Ham - How you prepare the ham matters as much as the meat itself. If you choose to go with the classic honey glaze, steer clear of super dry wines. A new world pinot noir will do the trick. We have one from Patagonia, Argentina called Saurus Select that’s lush enough to stand up to the glaze, with a touch of acid to freshen everything up.
If you skip the glaze (as we usually do), then you can go drier with the wine. In this case, an old world/cool climate pinot noir will match the texture of the ham beautifully. A classic Bourgogne Rouge will do the trick. We also have a Chilean Pinot Noir called Clos des Fous from 2013 that will blow you away.
If you want to get really precise, and adventurous, grab a bottle of Amontillado Sherry. Not everyone will like it, so make sure to have other options. But wow, does it work!
Lamb - We’ve dabbled in the world of lamb for Easter a couple times. Though it turned out amazing, certain traditionalist factions within the family who prefer ham usually get their way.
Lamb has a distinct mineral tone. Therefore, wines that will match that are what you want. For a more metallic, almost iron tone, go with an aged Rioja Reserva. Or, sticking to Spain, grab a Priorat red blend. Each of these also has a nice herbal tone that will go nicely with the rosemary you should include in the roast.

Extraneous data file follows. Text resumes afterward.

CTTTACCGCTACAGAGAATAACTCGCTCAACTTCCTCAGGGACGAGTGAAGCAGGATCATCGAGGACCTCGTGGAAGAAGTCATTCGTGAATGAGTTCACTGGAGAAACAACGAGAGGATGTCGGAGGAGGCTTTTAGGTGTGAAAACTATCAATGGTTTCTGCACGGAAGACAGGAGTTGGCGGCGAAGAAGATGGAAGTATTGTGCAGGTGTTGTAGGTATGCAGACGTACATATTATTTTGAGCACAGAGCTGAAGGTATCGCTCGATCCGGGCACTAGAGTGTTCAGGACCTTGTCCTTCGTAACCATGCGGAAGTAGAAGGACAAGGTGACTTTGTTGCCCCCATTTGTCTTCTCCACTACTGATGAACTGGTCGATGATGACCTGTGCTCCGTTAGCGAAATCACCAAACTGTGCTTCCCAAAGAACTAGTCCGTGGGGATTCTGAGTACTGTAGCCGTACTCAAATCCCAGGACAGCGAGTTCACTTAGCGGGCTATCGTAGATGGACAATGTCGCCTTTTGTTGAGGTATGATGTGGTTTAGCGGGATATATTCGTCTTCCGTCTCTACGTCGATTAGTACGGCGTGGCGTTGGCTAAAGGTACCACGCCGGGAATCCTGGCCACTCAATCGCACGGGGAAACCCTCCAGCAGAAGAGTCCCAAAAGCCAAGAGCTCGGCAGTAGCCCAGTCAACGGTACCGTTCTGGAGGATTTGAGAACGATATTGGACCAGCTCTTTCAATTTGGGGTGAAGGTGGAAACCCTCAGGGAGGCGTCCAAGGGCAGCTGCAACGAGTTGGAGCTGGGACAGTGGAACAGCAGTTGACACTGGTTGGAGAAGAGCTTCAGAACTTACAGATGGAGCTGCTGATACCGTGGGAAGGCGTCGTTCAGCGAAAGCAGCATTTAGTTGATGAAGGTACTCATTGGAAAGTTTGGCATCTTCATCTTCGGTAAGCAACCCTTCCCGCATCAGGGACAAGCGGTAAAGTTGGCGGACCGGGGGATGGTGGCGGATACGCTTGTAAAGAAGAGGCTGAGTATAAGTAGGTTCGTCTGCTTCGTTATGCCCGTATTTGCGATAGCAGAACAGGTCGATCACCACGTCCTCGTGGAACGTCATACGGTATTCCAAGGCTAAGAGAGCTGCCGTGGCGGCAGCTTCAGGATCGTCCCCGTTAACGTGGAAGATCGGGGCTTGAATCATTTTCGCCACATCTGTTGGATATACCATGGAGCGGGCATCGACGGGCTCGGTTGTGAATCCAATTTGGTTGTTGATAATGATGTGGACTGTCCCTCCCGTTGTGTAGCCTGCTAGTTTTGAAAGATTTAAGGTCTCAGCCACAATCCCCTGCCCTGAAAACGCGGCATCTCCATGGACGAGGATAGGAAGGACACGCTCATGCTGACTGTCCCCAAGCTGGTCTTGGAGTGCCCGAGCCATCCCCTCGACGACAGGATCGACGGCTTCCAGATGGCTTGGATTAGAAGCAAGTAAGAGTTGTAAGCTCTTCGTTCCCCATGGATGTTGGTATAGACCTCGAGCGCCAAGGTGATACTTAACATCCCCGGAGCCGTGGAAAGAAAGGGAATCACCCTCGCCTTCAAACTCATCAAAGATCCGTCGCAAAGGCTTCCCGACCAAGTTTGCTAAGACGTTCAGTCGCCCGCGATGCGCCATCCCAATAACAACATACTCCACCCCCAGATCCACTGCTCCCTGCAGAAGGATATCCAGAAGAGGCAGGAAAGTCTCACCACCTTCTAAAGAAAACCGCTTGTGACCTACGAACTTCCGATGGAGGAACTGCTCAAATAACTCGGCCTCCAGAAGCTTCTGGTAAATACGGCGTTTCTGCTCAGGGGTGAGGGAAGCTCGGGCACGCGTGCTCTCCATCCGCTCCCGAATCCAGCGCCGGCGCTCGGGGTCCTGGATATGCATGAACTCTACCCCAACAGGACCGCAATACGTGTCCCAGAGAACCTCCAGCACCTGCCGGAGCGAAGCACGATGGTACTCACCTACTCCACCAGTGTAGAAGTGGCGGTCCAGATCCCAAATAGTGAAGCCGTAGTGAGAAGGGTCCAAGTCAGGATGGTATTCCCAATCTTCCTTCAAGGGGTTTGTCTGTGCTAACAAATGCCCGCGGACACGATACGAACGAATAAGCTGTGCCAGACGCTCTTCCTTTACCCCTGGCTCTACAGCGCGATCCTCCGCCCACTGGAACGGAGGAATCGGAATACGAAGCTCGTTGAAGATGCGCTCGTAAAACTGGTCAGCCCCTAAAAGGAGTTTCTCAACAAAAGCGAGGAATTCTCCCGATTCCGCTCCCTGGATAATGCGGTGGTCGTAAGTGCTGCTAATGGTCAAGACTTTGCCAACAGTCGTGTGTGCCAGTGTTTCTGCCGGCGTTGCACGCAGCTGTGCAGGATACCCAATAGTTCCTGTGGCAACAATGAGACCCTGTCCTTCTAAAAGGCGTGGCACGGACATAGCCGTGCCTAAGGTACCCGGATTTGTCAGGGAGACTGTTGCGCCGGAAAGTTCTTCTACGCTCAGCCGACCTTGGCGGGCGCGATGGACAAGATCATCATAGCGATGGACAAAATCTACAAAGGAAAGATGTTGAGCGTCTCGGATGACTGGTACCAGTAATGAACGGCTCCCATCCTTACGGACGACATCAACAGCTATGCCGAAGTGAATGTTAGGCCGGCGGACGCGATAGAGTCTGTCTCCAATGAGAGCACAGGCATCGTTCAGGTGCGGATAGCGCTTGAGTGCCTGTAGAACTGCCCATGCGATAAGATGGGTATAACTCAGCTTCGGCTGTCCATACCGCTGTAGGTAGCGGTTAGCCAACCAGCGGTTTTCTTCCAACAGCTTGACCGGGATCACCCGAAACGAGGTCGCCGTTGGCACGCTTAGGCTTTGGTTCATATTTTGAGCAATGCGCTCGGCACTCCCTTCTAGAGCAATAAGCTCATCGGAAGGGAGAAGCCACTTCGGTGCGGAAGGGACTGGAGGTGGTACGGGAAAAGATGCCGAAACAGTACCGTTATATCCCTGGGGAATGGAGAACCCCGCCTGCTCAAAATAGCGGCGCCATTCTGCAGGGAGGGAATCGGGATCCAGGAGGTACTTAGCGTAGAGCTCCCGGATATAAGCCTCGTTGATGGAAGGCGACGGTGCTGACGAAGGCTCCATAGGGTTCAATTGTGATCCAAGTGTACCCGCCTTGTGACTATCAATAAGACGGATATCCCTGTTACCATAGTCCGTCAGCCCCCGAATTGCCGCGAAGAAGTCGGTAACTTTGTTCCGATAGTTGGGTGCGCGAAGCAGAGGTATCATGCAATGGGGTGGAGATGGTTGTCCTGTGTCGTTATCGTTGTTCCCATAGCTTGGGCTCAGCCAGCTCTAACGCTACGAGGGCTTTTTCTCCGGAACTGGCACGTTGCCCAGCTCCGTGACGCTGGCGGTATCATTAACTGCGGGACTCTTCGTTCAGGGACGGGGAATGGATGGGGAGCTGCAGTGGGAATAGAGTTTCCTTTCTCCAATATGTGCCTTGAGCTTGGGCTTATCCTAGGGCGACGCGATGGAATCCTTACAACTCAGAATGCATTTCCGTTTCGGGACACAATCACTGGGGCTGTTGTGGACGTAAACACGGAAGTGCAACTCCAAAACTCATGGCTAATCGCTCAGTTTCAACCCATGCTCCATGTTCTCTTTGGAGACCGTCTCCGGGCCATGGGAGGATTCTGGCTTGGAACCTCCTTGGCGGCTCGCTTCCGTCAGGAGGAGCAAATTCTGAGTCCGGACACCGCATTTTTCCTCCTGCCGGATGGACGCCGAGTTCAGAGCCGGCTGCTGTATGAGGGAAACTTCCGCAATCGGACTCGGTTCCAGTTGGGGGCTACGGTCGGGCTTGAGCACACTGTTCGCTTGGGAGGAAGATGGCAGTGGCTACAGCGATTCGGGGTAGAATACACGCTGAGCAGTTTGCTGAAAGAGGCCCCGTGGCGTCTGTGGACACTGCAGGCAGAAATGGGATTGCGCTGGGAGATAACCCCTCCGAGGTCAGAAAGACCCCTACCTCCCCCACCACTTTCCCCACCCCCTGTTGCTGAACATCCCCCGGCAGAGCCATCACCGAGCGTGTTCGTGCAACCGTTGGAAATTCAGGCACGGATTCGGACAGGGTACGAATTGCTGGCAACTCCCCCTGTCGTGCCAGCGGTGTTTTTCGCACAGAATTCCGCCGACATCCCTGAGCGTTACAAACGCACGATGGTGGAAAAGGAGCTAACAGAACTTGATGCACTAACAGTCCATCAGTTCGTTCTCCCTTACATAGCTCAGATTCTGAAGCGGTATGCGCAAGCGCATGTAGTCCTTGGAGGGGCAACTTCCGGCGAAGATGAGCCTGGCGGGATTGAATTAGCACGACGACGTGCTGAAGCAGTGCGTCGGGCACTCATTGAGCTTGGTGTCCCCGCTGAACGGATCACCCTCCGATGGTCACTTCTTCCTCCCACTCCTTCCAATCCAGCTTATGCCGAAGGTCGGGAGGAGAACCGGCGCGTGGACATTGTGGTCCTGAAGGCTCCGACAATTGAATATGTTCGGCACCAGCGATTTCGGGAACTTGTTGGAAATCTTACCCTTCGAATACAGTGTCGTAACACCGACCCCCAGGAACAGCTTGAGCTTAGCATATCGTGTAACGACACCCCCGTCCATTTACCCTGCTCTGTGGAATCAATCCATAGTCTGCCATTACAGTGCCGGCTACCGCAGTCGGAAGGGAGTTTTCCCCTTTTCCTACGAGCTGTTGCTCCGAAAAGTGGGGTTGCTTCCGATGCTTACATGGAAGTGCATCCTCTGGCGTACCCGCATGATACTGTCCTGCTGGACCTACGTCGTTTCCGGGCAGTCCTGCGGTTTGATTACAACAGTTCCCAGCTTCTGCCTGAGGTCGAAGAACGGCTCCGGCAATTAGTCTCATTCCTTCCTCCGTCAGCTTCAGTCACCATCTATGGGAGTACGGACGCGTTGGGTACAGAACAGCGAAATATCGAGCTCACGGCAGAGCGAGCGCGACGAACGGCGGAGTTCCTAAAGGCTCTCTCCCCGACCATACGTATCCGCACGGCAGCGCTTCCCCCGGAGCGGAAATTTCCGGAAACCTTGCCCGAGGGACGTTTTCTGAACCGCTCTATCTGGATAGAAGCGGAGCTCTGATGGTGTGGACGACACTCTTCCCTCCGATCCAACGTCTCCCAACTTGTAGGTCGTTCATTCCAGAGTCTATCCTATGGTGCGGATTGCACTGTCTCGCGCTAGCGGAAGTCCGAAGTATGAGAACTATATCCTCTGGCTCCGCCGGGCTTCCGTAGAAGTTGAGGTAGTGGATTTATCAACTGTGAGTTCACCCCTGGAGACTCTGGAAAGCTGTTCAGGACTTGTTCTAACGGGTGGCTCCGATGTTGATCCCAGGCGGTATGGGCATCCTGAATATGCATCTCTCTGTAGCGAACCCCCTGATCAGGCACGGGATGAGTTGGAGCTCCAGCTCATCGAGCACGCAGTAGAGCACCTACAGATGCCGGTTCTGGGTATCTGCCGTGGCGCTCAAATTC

Side dishes: Mashed potatoes, green bean cassorole, etc - Since Easter is generally served either family style or buffet style, pairing a wine with each dish is both unrealistic and expensive. Instead, pair to the main dish, and then have an additional wine on hand that will work with just about anything. Personally, I find that Chilean carmenere, being so savory, herbal and a touch spicy, is amazingly versatile - unless you’re serving flounder or something. In which case, do you, but you’re beyond the scope of this post.
Dessert - No matter what the occasion, my family always finds a way to get an apple pie and a pumpkin pie with vanilla ice cream. Whatever you serve, a tawny port will work with nearly anything. If you want something a bit fresher and less sweet, we have a tasty late-harvest torrontés called “Tardío” from Santa Julia that everyone will love!
That's all we have for ya! We hope this helps you make some crucial decisions tonight and throughout the weekend. Enjoy yourselves!